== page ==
“All of the hospitals in the north are out of service,” said Qudra, who was reached by phone on Sunday.

The Israel Defense Forces said Sunday that its forces were “fighting fiercely” in several locations, including Khan Younis in the south and Shejaiya and Jabalya in the north.

“These are the centers of gravity of Hamas,” IDF spokesman Rear Adm. Daniel Hagari said in a briefing Sunday.

He addressed the stream of images that have emerged in recent days from northern Gaza showing dozens of detainees stripped down to their underwear, some of them blindfolded and their hands zip-tied. Some friends and family members of the men shown in the photos have said they had no connection to Hamas or any armed groups.

“Not all of them are members of Hamas or terrorist organizations,” Hagari said of the detainees. But, he said, the IDF requires them to disrobe to prove they are not wearing explosive belts. “This is something we have been doing for years in combat.”

He added that the photos and videos were not formally published by the IDF. But the images, many of them aired and reported on by Israeli media, have raised concerns inside Israel.

The head of Israel’s National Security Council, Tzachi Hanegbi, suggested Sunday that were would be no more photos of Gaza residents surrendering to IDF troops in their underwear.

“It doesn’t serve anything,” Hanegbi said in an interview with Israel’s Kan radio. “I think that you won’t be seeing images like this in the future.”

Mahmoud Almadhoun was detained by the IDF in Beit Lahia in northern Gaza on Dec. 7 and said he was made to sit for hours on the ground in his underwear before Israeli troops tied his hands and loaded him and dozens of others into trucks.

“None of the people they detained were Hamas or any kind of fighters,” he said in an interview following his release.

“When we would ask for water they would curse at us,” he said. “When we would ask for food they would curse at us. They kept kicking us. We didn’t get any water. They would kick sand into our eyes.”

More than 90 percent of the population, or about 1.9 million people, have been displaced inside Gaza, according to the United Nations. An influx of families fleeing to Rafah, in the south, has overwhelmed aid agencies and local infrastructure. People are sleeping in the streets or makeshift encampments, with little to no food, water or sanitation, relief groups say.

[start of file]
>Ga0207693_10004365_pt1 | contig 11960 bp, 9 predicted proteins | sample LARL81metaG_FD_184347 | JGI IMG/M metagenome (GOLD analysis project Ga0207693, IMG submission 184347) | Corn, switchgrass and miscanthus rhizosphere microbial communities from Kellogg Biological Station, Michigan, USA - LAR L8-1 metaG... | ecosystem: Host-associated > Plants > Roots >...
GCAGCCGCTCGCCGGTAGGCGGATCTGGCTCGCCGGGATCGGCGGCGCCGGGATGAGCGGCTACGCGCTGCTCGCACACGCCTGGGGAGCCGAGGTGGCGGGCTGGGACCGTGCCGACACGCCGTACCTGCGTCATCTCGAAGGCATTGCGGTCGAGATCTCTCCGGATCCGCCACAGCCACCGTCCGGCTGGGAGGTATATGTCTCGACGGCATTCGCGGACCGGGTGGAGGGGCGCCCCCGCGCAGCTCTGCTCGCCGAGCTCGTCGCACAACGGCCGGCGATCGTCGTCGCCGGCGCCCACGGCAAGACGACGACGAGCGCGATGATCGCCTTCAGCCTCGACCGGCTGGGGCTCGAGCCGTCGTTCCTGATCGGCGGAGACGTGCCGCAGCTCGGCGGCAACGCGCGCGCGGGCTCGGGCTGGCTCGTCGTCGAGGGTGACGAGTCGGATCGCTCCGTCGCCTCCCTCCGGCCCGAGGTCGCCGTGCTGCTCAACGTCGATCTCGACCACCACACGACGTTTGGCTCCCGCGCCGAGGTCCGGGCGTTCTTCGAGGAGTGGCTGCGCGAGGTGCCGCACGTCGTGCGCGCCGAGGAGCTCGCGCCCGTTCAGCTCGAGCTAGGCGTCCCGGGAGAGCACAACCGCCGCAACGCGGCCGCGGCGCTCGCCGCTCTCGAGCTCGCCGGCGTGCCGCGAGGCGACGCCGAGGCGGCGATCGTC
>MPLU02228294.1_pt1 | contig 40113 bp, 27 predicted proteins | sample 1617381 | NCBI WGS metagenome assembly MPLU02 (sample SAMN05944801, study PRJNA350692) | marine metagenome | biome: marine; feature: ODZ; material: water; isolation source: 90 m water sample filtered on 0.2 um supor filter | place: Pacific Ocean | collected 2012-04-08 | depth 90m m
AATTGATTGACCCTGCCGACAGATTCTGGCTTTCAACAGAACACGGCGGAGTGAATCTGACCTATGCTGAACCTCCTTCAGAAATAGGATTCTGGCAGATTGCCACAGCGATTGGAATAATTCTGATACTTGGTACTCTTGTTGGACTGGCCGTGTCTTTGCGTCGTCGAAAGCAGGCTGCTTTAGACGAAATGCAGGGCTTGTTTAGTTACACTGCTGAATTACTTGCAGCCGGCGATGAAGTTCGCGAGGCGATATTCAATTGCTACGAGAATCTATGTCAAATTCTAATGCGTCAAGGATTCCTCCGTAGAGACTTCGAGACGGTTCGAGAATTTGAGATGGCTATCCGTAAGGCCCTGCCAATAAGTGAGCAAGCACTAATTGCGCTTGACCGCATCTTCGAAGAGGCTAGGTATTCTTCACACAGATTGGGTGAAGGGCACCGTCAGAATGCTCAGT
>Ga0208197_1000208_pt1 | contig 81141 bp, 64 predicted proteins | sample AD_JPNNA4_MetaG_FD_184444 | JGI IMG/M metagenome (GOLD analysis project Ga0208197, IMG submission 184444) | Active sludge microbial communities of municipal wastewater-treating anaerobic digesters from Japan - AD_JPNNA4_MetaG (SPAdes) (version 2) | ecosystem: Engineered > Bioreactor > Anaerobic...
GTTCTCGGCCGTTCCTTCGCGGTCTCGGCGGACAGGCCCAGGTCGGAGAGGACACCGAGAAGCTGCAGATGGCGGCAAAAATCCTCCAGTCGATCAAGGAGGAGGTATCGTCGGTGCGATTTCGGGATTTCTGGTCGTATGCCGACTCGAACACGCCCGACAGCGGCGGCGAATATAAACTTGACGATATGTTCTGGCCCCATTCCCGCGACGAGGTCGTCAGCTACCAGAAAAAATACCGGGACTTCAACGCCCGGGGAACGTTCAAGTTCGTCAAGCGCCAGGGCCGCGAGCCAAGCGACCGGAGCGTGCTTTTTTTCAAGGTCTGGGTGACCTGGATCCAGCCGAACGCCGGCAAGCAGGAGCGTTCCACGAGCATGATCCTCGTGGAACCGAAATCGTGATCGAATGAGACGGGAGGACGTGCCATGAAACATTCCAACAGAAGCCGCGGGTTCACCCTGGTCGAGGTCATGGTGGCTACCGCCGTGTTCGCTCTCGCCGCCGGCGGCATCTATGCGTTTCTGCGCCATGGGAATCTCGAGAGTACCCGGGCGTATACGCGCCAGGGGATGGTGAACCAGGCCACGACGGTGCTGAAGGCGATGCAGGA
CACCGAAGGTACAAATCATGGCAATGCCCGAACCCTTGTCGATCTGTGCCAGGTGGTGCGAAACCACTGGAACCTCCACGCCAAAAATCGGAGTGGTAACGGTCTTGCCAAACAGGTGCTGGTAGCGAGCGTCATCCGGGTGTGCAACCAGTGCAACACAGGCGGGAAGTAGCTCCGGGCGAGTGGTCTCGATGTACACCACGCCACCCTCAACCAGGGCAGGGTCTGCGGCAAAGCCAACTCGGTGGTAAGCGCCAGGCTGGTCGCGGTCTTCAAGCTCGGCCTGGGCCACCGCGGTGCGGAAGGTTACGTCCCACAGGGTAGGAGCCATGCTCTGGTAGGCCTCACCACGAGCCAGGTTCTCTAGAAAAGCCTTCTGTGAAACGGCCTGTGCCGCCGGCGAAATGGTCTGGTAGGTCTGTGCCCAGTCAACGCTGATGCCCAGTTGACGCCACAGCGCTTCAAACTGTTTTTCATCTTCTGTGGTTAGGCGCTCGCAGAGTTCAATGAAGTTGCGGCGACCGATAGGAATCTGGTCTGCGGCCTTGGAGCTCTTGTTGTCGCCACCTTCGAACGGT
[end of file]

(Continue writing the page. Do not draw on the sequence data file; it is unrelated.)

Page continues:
Palestinians feel “completely abandoned” by the international community, Philippe Lazzarini, the head of the U.N. relief agency for Palestinian refugees, said Sunday at the Doha Forum.

Israeli government spokesman Eylon Levy on Sunday blamed the lack of aid on Hamas, which he said steals supplies from civilians, and on international agencies, which he said could not distribute relief as quickly as Israel was inspecting it for entry into Gaza.

“Israel has the capacity to inspect more trucks of food, water, medicines and shelters than are currently entering Gaza,” Levy said at a briefing.

“This crisis is not about the number of trucks going into Gaza. Israel has the obligation as the occupying power to ensure that sufficient hygiene and public health standards as well as the provision of food and medical care are available to the population under occupation,” Lynn Hastings, U.N. humanitarian coordinator in the Palestinian territories, said in a statement Sunday. “Israel must allow the humanitarian community to deliver aid safely inside and throughout Gaza.”

Meanwhile, the Gaza Health Ministry and other medical workers said they were recording new cases of acute hepatitis, scabies, measles and upper respiratory infections, mostly among children.

Infectious diseases are spreading fast, said Imad al-Hams, a physician at the Kuwaiti Hospital in Rafah, as people crowd into tiny slivers of land to escape advancing Israeli forces.

George reported from Doha, Harb from London and Balousha from Amman, Jordan.